Causes of Obesity
Obesity is a complex disease that occurs when an individual’s weight is higher than what is considered healthy for his or her height. Obesity affects children as well as adults. Many factors can contribute to excess weight gain including eating patterns, physical activity levels, and sleep routines. Social determinants of health, genetics, and taking certain medications also play a role.
Food, Activity, and Sleep
Eating and physical activity patterns, insufficient sleep and several other factors influence excess weight gain.
Social Determinants of Health (SDOH)
The conditions in which we live, learn, work, and play are called social determinants of health (SDOH). It can be difficult to make healthy food choices and get enough physical activity if these conditions do not support health. Differences in SDOH affect chronic disease outcomes and risks, including obesity, among racial, ethnic, and socioeconomic groups as well as in different geographies and among people with different physical abilities.
Places such as childcare centers, schools, or communities affect eating patterns and activity through the foods and drinks they offer and the physical activity opportunities they provide. Other community factors that influence obesity include the affordability of healthy food options, peer and social supports, marketing and promotion, and policies that determine community design.
Genetic changes in human populations occur too slowly to be responsible for the obesity epidemic. Yet variants in several genes may contribute to obesity by increasing hunger and food intake. Rarely, a specific variant of a single gene (monogenic obesity) causes a clear pattern of inherited obesity within a family., 
Illnesses and Medications
Some illnesses, such as Cushing’s disease, may lead to obesity or weight gain. Drugs such as steroids and some antidepressants may also cause weight gain. Research continues on the role of other factors such as chemical exposures and the role of the microbiome.
What Can Be Done?
- Healthy eating follows the 2020-2025 Dietary Guidelines for Americansexternal icon. It emphasizes a variety of vegetables and fruits, whole grains, a variety of lean protein foods, and low-fat and fat-free dairy products. It also limits foods and beverages with added sugars, solid fats, or sodium. See Healthy Eating for Healthy Weight.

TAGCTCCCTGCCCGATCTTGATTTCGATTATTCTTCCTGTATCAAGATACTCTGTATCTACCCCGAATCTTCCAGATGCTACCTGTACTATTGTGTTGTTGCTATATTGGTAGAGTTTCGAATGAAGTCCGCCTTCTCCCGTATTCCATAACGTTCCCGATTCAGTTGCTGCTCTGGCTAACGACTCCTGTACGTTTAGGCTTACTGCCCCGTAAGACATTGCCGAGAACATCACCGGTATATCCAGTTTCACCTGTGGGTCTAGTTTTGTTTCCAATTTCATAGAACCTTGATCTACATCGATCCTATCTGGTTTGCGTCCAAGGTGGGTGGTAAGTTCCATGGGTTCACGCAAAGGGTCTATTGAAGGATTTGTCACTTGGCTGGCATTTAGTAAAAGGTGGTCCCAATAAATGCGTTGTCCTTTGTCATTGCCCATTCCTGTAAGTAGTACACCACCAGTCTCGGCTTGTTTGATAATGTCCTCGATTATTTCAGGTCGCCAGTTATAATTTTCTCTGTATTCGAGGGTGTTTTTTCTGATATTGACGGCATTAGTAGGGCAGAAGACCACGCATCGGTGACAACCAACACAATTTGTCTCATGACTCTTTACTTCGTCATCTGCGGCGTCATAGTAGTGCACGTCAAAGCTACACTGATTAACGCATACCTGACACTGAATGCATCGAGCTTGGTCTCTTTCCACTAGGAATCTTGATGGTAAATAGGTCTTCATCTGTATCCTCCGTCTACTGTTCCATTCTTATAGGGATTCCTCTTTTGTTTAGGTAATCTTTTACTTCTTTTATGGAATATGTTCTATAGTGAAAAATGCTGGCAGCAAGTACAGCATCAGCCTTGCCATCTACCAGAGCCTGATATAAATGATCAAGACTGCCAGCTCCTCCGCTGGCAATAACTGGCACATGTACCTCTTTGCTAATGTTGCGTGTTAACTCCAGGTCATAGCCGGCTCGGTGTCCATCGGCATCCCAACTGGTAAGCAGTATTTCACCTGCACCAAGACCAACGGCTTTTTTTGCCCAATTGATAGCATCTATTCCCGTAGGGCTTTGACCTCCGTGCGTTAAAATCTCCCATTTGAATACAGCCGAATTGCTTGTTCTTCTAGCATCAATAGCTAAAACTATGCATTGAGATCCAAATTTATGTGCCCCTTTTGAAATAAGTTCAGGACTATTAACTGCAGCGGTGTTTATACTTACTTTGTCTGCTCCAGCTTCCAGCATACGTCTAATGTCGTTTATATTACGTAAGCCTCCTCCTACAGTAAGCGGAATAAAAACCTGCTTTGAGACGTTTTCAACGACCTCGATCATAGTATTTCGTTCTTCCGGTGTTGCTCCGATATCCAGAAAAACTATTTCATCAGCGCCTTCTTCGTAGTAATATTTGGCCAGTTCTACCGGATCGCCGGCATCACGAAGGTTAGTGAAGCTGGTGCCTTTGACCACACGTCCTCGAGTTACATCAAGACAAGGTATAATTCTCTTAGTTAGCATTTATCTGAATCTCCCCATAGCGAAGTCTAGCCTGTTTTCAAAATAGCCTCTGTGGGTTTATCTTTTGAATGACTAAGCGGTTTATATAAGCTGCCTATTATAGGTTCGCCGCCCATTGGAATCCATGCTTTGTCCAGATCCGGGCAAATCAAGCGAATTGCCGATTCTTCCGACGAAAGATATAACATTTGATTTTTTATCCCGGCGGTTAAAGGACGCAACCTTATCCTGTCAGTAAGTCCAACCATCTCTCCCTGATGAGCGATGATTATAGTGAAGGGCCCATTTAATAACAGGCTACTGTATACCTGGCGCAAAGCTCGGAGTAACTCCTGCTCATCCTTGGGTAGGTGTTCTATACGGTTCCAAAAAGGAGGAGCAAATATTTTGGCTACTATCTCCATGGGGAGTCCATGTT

- Managers of worksites and public facilities can improve the nutritional quality of food and beverages available in those settings. See Food Service Guidelines Implementation Toolkit.
- The Physical Activity Guidelines for Americansexternal icon recommends that children aged 3 through 5 years should be physically active throughout the day. Children aged 6 – 17 years need at least 60 minutes of moderate to vigorous physical activity every day. Adults need 150 minutes of moderate intensity physical activity a week. See Physical Activity for Different Groups.
- Communities can create or modify environments to make it easier for people to walk or bike to everyday destinations. See Community Strategies.
- Newborns need 14 to 17 hours of sleep per day. That amount decreases with age; teenagers need 8 to 10 hours of sleep per day, and adults need 7 or more hours of sleep per day. See How Much Sleep Do I Need?
Social Determinants of Health
- State early care and education systems can promote standards that address nutrition, infant feeding, physical activity, and screen time. See Early Care and Education.
- Communities, programs, initiatives, and public health practitioners can work to together to remove barriers to health and achieve health See Health Equity Resources.
- Bouchard C. Defining the genetic architecture of the predisposition to obesity: a challenging but not insurmountable taskexternal icon. Am J Clin Nutr 2010; 91:5-6.
- Choquet H, Meyre D. Genetics of obesity: what have we learned?external icon Curr Genomics. 2011;12:169-79.